Still in my pajamas, I put on my jacket and boots and head out to the field. I am hoping to see the “super flower blood red moon” that is in the heavens this morning. In the Pacific Northwest, we never know if cloud cover will clear enough for us to see any sky events. But I am taking my chances.
At first I don’t see anything. I walk into the pasture where the sheep graze during the day and look in the direction I think the moon would be. I see a few stars, and the sky is getting light, so I can also see scattered cloud cover. But where is the moon? Is it hiding behind those clouds? Or those tall fir trees?
After scanning the sky awhile, I still don’t see anything but clouds and a few stars. I turn back to the house, disappointed. Then I decide to try the upper pasture. I just don’t want to miss this moment.
In this pandemic time I have found myself looking to the heavens more often. Last year I hiked out to my field to see the lights of the International Space Station pass overhead. And I spent several nights last summer gazing at the comet NEOWISE. I’m not sure if it is because I have more time to get up in the middle of the night, or because of the phenomenal experience I had in Oregon witnessing the total solar eclipse in 2019. Or maybe it’s just that in these times I am wanting to get as wide a perspective as I can on what it means to be human.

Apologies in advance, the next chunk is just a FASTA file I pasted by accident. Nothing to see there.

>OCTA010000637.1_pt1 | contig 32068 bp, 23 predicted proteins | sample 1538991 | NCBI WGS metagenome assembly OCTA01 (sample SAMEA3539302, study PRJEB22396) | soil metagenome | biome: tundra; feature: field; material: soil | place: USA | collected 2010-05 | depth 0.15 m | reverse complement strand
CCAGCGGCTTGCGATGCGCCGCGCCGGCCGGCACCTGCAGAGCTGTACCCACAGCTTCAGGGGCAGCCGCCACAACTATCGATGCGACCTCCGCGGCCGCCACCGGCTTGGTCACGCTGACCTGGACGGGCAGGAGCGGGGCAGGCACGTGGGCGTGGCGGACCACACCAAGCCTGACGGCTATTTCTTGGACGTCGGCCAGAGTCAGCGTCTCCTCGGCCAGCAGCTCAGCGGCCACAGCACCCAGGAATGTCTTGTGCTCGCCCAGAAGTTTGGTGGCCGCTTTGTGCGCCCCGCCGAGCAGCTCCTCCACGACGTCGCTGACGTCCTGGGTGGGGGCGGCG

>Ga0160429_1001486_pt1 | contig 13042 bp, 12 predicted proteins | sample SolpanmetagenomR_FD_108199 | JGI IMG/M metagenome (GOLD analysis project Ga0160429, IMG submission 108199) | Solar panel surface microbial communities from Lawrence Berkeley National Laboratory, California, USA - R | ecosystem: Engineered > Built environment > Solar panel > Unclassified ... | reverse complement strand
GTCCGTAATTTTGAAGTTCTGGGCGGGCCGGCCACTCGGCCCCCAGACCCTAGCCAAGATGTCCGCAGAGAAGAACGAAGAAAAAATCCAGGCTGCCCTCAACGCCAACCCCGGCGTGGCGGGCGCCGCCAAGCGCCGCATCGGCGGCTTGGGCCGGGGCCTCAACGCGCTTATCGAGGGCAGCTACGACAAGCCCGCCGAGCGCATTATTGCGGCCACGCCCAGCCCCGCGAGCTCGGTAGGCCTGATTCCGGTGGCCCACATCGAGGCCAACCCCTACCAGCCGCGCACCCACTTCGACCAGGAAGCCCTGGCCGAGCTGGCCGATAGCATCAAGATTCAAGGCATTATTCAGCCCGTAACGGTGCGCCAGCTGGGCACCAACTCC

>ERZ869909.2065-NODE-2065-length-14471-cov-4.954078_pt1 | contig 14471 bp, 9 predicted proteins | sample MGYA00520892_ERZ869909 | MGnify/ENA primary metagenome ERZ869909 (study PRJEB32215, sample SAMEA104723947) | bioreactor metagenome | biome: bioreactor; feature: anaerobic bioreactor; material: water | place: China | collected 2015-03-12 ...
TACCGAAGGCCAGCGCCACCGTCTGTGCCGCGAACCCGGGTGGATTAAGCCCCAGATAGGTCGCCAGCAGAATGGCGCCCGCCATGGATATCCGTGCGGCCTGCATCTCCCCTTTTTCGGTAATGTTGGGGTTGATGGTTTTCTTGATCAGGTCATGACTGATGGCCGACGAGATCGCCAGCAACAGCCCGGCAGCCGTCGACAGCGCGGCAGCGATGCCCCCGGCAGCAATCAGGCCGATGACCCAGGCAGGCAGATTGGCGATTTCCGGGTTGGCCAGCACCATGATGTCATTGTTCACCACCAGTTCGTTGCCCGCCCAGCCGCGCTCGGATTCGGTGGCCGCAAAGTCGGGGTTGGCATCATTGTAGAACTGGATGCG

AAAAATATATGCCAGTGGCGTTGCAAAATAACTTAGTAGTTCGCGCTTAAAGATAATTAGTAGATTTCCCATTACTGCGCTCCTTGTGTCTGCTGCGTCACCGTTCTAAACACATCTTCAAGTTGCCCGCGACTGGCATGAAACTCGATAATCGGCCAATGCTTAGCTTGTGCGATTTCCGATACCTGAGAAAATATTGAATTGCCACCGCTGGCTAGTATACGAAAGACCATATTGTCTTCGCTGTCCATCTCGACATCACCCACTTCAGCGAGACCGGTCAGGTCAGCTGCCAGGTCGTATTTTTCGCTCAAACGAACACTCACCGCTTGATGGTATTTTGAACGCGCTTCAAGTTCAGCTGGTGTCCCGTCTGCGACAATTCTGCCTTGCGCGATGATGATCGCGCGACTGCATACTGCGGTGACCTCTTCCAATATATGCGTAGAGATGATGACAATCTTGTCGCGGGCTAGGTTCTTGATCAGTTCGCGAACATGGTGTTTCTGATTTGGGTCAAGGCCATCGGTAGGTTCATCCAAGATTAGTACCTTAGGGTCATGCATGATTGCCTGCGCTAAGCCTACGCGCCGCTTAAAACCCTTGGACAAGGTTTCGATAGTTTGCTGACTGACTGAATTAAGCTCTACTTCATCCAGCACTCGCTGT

In the upper field I can’t find the moon, and the eclipse window is rapidly closing. I keep looking where I think it should be and there’s nothing there but clouds, with a few stars peeking out. I remember hearing that one of my predecessor ministers at my church, Dale Turner, loved to say to his cloud-covered PNW congregation, “Mount Rainier is there even when we don’t see it.” I take a bit of comfort in that. But still.
I turn to head back down the hill, finally giving up. Of course that’s when I see it. It just appears before me, like a revelation. It’s low in the sky and farther south then where I had been looking. It takes my breath away.
I only get to see this moon for a few minutes before it moves out of the earth’s shadow and sets. But those few minutes are enough to remind me that there is beauty all around me. The beauty of a super flower moon in full eclipse. The beauty of dawn with the eastern sky as it is now turning pink. The beauty of early morning bird song, in fall chorus.
As I walk back down the field there is enough early morning light to guide my steps. My guardian dog Giaco barely looks up as I come through the gate, and when I go upstairs the dogs there are also settled. I will get another hour of sleep.
I remember again that there is beauty all around me. Sometimes it’s covered up. Sometimes I’m just looking in the wrong direction. Sometimes I see it. And sometimes, it simply reveals itself.